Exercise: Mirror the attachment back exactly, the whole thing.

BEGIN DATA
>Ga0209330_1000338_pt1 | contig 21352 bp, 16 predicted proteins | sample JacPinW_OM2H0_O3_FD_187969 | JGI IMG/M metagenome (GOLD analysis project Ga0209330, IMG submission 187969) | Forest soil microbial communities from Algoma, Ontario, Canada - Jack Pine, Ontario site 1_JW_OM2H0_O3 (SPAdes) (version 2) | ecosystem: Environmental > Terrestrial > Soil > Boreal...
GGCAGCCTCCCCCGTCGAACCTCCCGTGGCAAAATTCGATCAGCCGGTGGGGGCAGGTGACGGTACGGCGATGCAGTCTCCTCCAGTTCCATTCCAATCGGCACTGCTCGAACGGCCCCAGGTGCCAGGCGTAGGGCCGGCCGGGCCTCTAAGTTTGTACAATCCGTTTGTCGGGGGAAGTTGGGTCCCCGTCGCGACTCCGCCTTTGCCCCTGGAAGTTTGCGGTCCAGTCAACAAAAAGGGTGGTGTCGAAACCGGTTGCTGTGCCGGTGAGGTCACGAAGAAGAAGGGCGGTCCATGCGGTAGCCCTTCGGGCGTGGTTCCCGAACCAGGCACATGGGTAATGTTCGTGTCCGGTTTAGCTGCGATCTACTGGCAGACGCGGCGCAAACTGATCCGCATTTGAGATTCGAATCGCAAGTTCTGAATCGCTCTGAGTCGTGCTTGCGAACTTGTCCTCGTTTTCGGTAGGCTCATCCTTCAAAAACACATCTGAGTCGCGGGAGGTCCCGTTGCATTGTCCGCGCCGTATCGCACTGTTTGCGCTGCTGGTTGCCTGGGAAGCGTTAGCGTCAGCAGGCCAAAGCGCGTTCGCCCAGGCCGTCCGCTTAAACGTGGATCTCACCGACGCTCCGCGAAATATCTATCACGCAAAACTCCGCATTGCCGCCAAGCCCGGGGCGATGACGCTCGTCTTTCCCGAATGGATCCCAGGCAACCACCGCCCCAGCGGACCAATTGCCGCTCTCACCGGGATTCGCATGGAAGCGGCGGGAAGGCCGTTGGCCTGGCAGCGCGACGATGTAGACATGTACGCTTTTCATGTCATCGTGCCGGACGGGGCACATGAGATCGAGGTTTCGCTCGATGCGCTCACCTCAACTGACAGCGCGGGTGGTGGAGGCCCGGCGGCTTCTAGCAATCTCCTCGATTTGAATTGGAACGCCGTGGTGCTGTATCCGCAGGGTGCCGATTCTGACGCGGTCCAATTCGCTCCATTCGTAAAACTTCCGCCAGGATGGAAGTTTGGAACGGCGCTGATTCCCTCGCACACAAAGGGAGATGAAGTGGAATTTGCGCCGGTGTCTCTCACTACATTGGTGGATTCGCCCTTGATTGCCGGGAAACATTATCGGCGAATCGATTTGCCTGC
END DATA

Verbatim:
>Ga0209330_1000338_pt1 | contig 21352 bp, 16 predicted proteins | sample JacPinW_OM2H0_O3_FD_187969 | JGI IMG/M metagenome (GOLD analysis project Ga0209330, IMG submission 187969) | Forest soil microbial communities from Algoma, Ontario, Canada - Jack Pine, Ontario site 1_JW_OM2H0_O3 (SPAdes) (version 2) | ecosystem: Environmental > Terrestrial > Soil > Boreal...
GGCAGCCTCCCCCGTCGAACCTCCCGTGGCAAAATTCGATCAGCCGGTGGGGGCAGGTGACGGTACGGCGATGCAGTCTCCTCCAGTTCCATTCCAATCGGCACTGCTCGAACGGCCCCAGGTGCCAGGCGTAGGGCCGGCCGGGCCTCTAAGTTTGTACAATCCGTTTGTCGGGGGAAGTTGGGTCCCCGTCGCGACTCCGCCTTTGCCCCTGGAAGTTTGCGGTCCAGTCAACAAAAAGGGTGGTGTCGAAACCGGTTGCTGTGCCGGTGAGGTCACGAAGAAGAAGGGCGGTCCATGCGGTAGCCCTTCGGGCGTGGTTCCCGAACCAGGCACATGGGTAATGTTCGTGTCCGGTTTAGCTGCGATCTACTGGCAGACGCGGCGCAAACTGATCCGCATTTGAGATTCGAATCGCAAGTTCTGAATCGCTCTGAGTCGTGCTTGCGAACTTGTCCTCGTTTTCGGTAGGCTCATCCTTCAAAAACACATCTGAGTCGCGGGAGGTCCCGTTGCATTGTCCGCGCCGTATCGCACTGTTTGCGCTGCTGGTTGCCTGGGAAGCGTTAGCGTCAGCAGGCCAAAGCGCGTTCGCCCAGGCCGTCCGCTTAAACGTGGATCTCACCGACGCTCCGCGAAATATCTATCACGCAAAACTCCGCATTGCCGCCAAGCCCGGGGCGATGACGCTCGTCTTTCCCGAATGGATCCCAGGCAACCACCGCCCCAGCGGACCAATTGCCGCTCTCACCGGGATTCGCATGGAAGCGGCGGGAAGGCCGTTGGCCTGGCAGCGCGACGATGTAGACATGTACGCTTTTCATGTCATCGTGCCGGACGGGGCACATGAGATCGAGGTTTCGCTCGATGCGCTCACCTCAACTGACAGCGCGGGTGGTGGAGGCCCGGCGGCTTCTAGCAATCTCCTCGATTTGAATTGGAACGCCGTGGTGCTGTATCCGCAGGGTGCCGATTCTGACGCGGTCCAATTCGCTCCATTCGTAAAACTTCCGCCAGGATGGAAGTTTGGAACGGCGCTGATTCCCTCGCACACAAAGGGAGATGAAGTGGAATTTGCGCCGGTGTCTCTCACTACATTGGTGGATTCGCCCTTGATTGCCGGGAAACATTATCGGCGAATCGATTTGCCTGC